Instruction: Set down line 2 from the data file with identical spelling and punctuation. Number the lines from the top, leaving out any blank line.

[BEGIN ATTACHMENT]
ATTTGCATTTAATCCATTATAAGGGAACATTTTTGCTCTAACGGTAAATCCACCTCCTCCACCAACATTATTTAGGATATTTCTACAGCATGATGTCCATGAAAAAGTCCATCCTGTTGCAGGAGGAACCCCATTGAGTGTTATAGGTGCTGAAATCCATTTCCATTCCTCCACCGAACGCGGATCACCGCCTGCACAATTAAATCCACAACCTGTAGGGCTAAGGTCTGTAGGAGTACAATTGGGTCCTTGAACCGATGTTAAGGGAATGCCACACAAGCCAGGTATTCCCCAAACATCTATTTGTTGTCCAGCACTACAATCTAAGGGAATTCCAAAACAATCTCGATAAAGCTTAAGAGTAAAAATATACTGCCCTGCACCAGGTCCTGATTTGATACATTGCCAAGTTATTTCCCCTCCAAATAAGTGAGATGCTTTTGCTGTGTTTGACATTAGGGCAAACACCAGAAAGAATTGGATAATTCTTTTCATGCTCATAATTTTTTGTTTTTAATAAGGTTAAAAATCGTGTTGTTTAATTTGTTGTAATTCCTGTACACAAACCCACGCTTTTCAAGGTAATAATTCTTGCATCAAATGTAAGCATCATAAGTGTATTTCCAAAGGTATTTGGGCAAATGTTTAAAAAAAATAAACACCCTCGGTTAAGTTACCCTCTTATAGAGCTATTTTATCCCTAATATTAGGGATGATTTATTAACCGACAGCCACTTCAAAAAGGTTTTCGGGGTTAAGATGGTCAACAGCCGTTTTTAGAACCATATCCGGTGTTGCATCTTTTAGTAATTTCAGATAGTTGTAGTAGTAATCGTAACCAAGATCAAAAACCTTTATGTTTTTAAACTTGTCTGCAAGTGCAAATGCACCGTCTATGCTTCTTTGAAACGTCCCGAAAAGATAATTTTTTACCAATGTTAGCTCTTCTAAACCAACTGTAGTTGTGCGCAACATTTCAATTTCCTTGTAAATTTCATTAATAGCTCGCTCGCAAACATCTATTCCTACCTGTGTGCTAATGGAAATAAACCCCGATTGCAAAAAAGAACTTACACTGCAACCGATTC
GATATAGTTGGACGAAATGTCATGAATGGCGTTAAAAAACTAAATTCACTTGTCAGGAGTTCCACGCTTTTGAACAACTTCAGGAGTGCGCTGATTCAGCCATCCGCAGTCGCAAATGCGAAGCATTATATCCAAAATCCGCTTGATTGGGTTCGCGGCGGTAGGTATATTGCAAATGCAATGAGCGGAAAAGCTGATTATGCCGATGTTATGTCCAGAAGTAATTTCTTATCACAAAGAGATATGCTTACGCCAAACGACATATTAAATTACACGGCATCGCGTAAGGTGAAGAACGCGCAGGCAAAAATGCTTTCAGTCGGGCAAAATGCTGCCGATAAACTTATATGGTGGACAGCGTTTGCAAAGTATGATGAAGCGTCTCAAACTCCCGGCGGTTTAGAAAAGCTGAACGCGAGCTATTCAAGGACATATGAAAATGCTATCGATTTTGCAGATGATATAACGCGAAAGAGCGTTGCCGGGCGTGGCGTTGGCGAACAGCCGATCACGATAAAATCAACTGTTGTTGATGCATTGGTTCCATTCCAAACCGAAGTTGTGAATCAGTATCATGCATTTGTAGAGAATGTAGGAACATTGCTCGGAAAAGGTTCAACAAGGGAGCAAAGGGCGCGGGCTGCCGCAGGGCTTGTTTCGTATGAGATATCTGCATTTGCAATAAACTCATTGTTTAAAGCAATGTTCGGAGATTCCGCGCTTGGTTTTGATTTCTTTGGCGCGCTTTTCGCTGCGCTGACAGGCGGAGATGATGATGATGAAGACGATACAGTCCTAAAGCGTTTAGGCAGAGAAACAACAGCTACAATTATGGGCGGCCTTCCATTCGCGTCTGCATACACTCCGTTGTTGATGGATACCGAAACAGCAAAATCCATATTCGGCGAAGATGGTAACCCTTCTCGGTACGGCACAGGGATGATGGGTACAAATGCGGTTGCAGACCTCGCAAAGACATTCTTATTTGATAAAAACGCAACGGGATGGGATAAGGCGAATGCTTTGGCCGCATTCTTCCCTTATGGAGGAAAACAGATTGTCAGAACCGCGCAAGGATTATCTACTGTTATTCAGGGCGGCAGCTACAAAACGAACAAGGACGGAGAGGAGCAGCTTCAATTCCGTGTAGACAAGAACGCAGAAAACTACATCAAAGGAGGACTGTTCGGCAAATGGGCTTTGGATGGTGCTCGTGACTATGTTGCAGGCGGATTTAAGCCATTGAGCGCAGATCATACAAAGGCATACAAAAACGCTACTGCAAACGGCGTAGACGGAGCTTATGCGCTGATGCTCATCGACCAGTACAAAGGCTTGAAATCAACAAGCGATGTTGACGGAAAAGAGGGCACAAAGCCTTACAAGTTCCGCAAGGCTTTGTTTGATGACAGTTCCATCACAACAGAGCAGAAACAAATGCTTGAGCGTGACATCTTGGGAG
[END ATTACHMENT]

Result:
GATATAGTTGGACGAAATGTCATGAATGGCGTTAAAAAACTAAATTCACTTGTCAGGAGTTCCACGCTTTTGAACAACTTCAGGAGTGCGCTGATTCAGCCATCCGCAGTCGCAAATGCGAAGCATTATATCCAAAATCCGCTTGATTGGGTTCGCGGCGGTAGGTATATTGCAAATGCAATGAGCGGAAAAGCTGATTATGCCGATGTTATGTCCAGAAGTAATTTCTTATCACAAAGAGATATGCTTACGCCAAACGACATATTAAATTACACGGCATCGCGTAAGGTGAAGAACGCGCAGGCAAAAATGCTTTCAGTCGGGCAAAATGCTGCCGATAAACTTATATGGTGGACAGCGTTTGCAAAGTATGATGAAGCGTCTCAAACTCCCGGCGGTTTAGAAAAGCTGAACGCGAGCTATTCAAGGACATATGAAAATGCTATCGATTTTGCAGATGATATAACGCGAAAGAGCGTTGCCGGGCGTGGCGTTGGCGAACAGCCGATCACGATAAAATCAACTGTTGTTGATGCATTGGTTCCATTCCAAACCGAAGTTGTGAATCAGTATCATGCATTTGTAGAGAATGTAGGAACATTGCTCGGAAAAGGTTCAACAAGGGAGCAAAGGGCGCGGGCTGCCGCAGGGCTTGTTTCGTATGAGATATCTGCATTTGCAATAAACTCATTGTTTAAAGCAATGTTCGGAGATTCCGCGCTTGGTTTTGATTTCTTTGGCGCGCTTTTCGCTGCGCTGACAGGCGGAGATGATGATGATGAAGACGATACAGTCCTAAAGCGTTTAGGCAGAGAAACAACAGCTACAATTATGGGCGGCCTTCCATTCGCGTCTGCATACACTCCGTTGTTGATGGATACCGAAACAGCAAAATCCATATTCGGCGAAGATGGTAACCCTTCTCGGTACGGCACAGGGATGATGGGTACAAATGCGGTTGCAGACCTCGCAAAGACATTCTTATTTGATAAAAACGCAACGGGATGGGATAAGGCGAATGCTTTGGCCGCATTCTTCCCTTATGGAGGAAAACAGATTGTCAGAACCGCGCAAGGATTATCTACTGTTATTCAGGGCGGCAGCTACAAAACGAACAAGGACGGAGAGGAGCAGCTTCAATTCCGTGTAGACAAGAACGCAGAAAACTACATCAAAGGAGGACTGTTCGGCAAATGGGCTTTGGATGGTGCTCGTGACTATGTTGCAGGCGGATTTAAGCCATTGAGCGCAGATCATACAAAGGCATACAAAAACGCTACTGCAAACGGCGTAGACGGAGCTTATGCGCTGATGCTCATCGACCAGTACAAAGGCTTGAAATCAACAAGCGATGTTGACGGAAAAGAGGGCACAAAGCCTTACAAGTTCCGCAAGGCTTTGTTTGATGACAGTTCCATCACAACAGAGCAGAAACAAATGCTTGAGCGTGACATCTTGGGAG